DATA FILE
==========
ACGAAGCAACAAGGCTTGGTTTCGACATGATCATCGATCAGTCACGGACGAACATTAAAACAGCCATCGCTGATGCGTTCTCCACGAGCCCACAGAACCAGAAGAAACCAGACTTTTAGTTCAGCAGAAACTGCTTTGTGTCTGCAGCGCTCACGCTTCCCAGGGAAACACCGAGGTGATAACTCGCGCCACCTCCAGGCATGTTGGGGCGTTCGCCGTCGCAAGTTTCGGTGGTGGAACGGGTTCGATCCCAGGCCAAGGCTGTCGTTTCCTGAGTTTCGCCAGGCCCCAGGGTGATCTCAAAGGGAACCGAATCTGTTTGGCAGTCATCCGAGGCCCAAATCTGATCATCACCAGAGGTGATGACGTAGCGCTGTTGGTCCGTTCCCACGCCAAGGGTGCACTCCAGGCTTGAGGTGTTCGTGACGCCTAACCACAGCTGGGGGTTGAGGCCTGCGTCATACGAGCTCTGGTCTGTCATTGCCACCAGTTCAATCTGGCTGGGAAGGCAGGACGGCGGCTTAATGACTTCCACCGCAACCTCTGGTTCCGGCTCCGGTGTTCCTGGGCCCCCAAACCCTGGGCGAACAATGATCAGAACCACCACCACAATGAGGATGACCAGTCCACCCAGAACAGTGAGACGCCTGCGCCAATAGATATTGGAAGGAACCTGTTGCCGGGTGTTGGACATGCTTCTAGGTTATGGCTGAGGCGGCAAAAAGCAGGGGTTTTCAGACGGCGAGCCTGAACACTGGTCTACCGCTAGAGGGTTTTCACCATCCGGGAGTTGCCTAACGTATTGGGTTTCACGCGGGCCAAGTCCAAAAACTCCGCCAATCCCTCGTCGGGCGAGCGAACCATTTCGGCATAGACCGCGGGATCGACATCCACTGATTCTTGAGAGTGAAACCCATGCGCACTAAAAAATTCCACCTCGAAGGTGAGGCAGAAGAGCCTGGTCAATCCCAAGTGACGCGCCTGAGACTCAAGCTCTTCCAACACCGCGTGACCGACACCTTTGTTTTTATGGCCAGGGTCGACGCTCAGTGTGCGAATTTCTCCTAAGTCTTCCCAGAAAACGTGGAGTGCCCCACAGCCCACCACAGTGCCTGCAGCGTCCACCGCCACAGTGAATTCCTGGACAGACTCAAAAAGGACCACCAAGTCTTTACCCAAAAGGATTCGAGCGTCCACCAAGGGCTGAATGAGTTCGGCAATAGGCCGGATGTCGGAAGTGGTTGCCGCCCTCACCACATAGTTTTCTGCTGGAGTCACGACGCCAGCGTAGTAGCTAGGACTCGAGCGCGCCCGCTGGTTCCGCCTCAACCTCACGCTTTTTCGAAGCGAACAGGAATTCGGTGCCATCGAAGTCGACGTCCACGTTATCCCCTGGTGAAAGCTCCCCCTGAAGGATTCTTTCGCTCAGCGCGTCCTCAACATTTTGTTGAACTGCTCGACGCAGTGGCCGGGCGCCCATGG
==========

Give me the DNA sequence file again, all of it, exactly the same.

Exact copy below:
ACGAAGCAACAAGGCTTGGTTTCGACATGATCATCGATCAGTCACGGACGAACATTAAAACAGCCATCGCTGATGCGTTCTCCACGAGCCCACAGAACCAGAAGAAACCAGACTTTTAGTTCAGCAGAAACTGCTTTGTGTCTGCAGCGCTCACGCTTCCCAGGGAAACACCGAGGTGATAACTCGCGCCACCTCCAGGCATGTTGGGGCGTTCGCCGTCGCAAGTTTCGGTGGTGGAACGGGTTCGATCCCAGGCCAAGGCTGTCGTTTCCTGAGTTTCGCCAGGCCCCAGGGTGATCTCAAAGGGAACCGAATCTGTTTGGCAGTCATCCGAGGCCCAAATCTGATCATCACCAGAGGTGATGACGTAGCGCTGTTGGTCCGTTCCCACGCCAAGGGTGCACTCCAGGCTTGAGGTGTTCGTGACGCCTAACCACAGCTGGGGGTTGAGGCCTGCGTCATACGAGCTCTGGTCTGTCATTGCCACCAGTTCAATCTGGCTGGGAAGGCAGGACGGCGGCTTAATGACTTCCACCGCAACCTCTGGTTCCGGCTCCGGTGTTCCTGGGCCCCCAAACCCTGGGCGAACAATGATCAGAACCACCACCACAATGAGGATGACCAGTCCACCCAGAACAGTGAGACGCCTGCGCCAATAGATATTGGAAGGAACCTGTTGCCGGGTGTTGGACATGCTTCTAGGTTATGGCTGAGGCGGCAAAAAGCAGGGGTTTTCAGACGGCGAGCCTGAACACTGGTCTACCGCTAGAGGGTTTTCACCATCCGGGAGTTGCCTAACGTATTGGGTTTCACGCGGGCCAAGTCCAAAAACTCCGCCAATCCCTCGTCGGGCGAGCGAACCATTTCGGCATAGACCGCGGGATCGACATCCACTGATTCTTGAGAGTGAAACCCATGCGCACTAAAAAATTCCACCTCGAAGGTGAGGCAGAAGAGCCTGGTCAATCCCAAGTGACGCGCCTGAGACTCAAGCTCTTCCAACACCGCGTGACCGACACCTTTGTTTTTATGGCCAGGGTCGACGCTCAGTGTGCGAATTTCTCCTAAGTCTTCCCAGAAAACGTGGAGTGCCCCACAGCCCACCACAGTGCCTGCAGCGTCCACCGCCACAGTGAATTCCTGGACAGACTCAAAAAGGACCACCAAGTCTTTACCCAAAAGGATTCGAGCGTCCACCAAGGGCTGAATGAGTTCGGCAATAGGCCGGATGTCGGAAGTGGTTGCCGCCCTCACCACATAGTTTTCTGCTGGAGTCACGACGCCAGCGTAGTAGCTAGGACTCGAGCGCGCCCGCTGGTTCCGCCTCAACCTCACGCTTTTTCGAAGCGAACAGGAATTCGGTGCCATCGAAGTCGACGTCCACGTTATCCCCTGGTGAAAGCTCCCCCTGAAGGATTCTTTCGCTCAGCGCGTCCTCAACATTTTGTTGAACTGCTCGACGCAGTGGCCGGGCGCCCATGG